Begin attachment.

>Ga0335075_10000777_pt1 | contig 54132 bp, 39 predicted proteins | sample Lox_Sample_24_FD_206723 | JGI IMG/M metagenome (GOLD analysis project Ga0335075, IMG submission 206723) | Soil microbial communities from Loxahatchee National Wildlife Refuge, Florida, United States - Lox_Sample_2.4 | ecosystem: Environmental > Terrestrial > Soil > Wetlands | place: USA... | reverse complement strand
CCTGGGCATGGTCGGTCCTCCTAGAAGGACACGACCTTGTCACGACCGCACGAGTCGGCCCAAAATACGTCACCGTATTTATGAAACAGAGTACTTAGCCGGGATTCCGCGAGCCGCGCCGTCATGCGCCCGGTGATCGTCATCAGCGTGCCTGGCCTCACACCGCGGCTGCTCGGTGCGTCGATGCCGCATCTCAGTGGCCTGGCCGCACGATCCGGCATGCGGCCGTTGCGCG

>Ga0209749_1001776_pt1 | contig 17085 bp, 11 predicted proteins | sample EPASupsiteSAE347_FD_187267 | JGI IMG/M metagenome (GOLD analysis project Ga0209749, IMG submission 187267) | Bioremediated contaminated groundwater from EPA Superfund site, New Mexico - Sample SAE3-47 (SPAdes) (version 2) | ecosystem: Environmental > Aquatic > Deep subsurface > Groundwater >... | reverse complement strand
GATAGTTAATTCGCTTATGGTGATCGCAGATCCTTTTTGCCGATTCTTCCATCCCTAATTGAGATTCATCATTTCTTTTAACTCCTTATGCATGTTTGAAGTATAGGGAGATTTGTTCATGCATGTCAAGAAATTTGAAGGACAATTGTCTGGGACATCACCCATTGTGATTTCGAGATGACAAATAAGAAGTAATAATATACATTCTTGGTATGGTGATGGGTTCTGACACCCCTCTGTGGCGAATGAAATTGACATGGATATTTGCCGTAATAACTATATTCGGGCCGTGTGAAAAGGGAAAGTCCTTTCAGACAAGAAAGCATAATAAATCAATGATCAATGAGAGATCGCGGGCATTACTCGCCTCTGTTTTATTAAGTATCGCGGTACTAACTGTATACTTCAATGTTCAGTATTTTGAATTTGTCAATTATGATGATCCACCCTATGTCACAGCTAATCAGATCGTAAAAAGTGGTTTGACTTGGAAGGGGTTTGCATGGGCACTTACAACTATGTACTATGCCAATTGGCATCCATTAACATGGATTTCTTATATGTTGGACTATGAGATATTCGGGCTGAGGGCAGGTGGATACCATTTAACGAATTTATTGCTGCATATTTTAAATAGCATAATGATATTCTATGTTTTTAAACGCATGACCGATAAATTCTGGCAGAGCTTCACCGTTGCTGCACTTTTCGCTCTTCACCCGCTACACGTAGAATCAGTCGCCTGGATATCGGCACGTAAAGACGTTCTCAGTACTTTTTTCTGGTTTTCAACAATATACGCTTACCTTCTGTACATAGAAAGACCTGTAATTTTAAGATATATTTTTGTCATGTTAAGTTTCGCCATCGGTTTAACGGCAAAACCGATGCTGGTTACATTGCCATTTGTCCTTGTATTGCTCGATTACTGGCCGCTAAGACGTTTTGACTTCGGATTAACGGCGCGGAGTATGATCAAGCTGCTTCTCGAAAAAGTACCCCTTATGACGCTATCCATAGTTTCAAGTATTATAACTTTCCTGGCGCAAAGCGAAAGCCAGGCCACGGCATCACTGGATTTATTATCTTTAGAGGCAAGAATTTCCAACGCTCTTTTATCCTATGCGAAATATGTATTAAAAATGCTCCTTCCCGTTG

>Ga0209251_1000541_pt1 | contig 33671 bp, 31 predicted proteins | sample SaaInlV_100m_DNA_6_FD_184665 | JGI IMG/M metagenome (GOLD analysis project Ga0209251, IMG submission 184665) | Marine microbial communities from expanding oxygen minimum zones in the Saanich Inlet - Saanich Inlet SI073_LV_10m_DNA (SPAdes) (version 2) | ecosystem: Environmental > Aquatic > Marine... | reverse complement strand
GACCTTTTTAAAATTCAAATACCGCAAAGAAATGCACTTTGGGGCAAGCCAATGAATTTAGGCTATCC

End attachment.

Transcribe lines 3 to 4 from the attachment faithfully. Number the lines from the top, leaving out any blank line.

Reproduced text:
>Ga0209749_1001776_pt1 | contig 17085 bp, 11 predicted proteins | sample EPASupsiteSAE347_FD_187267 | JGI IMG/M metagenome (GOLD analysis project Ga0209749, IMG submission 187267) | Bioremediated contaminated groundwater from EPA Superfund site, New Mexico - Sample SAE3-47 (SPAdes) (version 2) | ecosystem: Environmental > Aquatic > Deep subsurface > Groundwater >... | reverse complement strand
GATAGTTAATTCGCTTATGGTGATCGCAGATCCTTTTTGCCGATTCTTCCATCCCTAATTGAGATTCATCATTTCTTTTAACTCCTTATGCATGTTTGAAGTATAGGGAGATTTGTTCATGCATGTCAAGAAATTTGAAGGACAATTGTCTGGGACATCACCCATTGTGATTTCGAGATGACAAATAAGAAGTAATAATATACATTCTTGGTATGGTGATGGGTTCTGACACCCCTCTGTGGCGAATGAAATTGACATGGATATTTGCCGTAATAACTATATTCGGGCCGTGTGAAAAGGGAAAGTCCTTTCAGACAAGAAAGCATAATAAATCAATGATCAATGAGAGATCGCGGGCATTACTCGCCTCTGTTTTATTAAGTATCGCGGTACTAACTGTATACTTCAATGTTCAGTATTTTGAATTTGTCAATTATGATGATCCACCCTATGTCACAGCTAATCAGATCGTAAAAAGTGGTTTGACTTGGAAGGGGTTTGCATGGGCACTTACAACTATGTACTATGCCAATTGGCATCCATTAACATGGATTTCTTATATGTTGGACTATGAGATATTCGGGCTGAGGGCAGGTGGATACCATTTAACGAATTTATTGCTGCATATTTTAAATAGCATAATGATATTCTATGTTTTTAAACGCATGACCGATAAATTCTGGCAGAGCTTCACCGTTGCTGCACTTTTCGCTCTTCACCCGCTACACGTAGAATCAGTCGCCTGGATATCGGCACGTAAAGACGTTCTCAGTACTTTTTTCTGGTTTTCAACAATATACGCTTACCTTCTGTACATAGAAAGACCTGTAATTTTAAGATATATTTTTGTCATGTTAAGTTTCGCCATCGGTTTAACGGCAAAACCGATGCTGGTTACATTGCCATTTGTCCTTGTATTGCTCGATTACTGGCCGCTAAGACGTTTTGACTTCGGATTAACGGCGCGGAGTATGATCAAGCTGCTTCTCGAAAAAGTACCCCTTATGACGCTATCCATAGTTTCAAGTATTATAACTTTCCTGGCGCAAAGCGAAAGCCAGGCCACGGCATCACTGGATTTATTATCTTTAGAGGCAAGAATTTCCAACGCTCTTTTATCCTATGCGAAATATGTATTAAAAATGCTCCTTCCCGTTG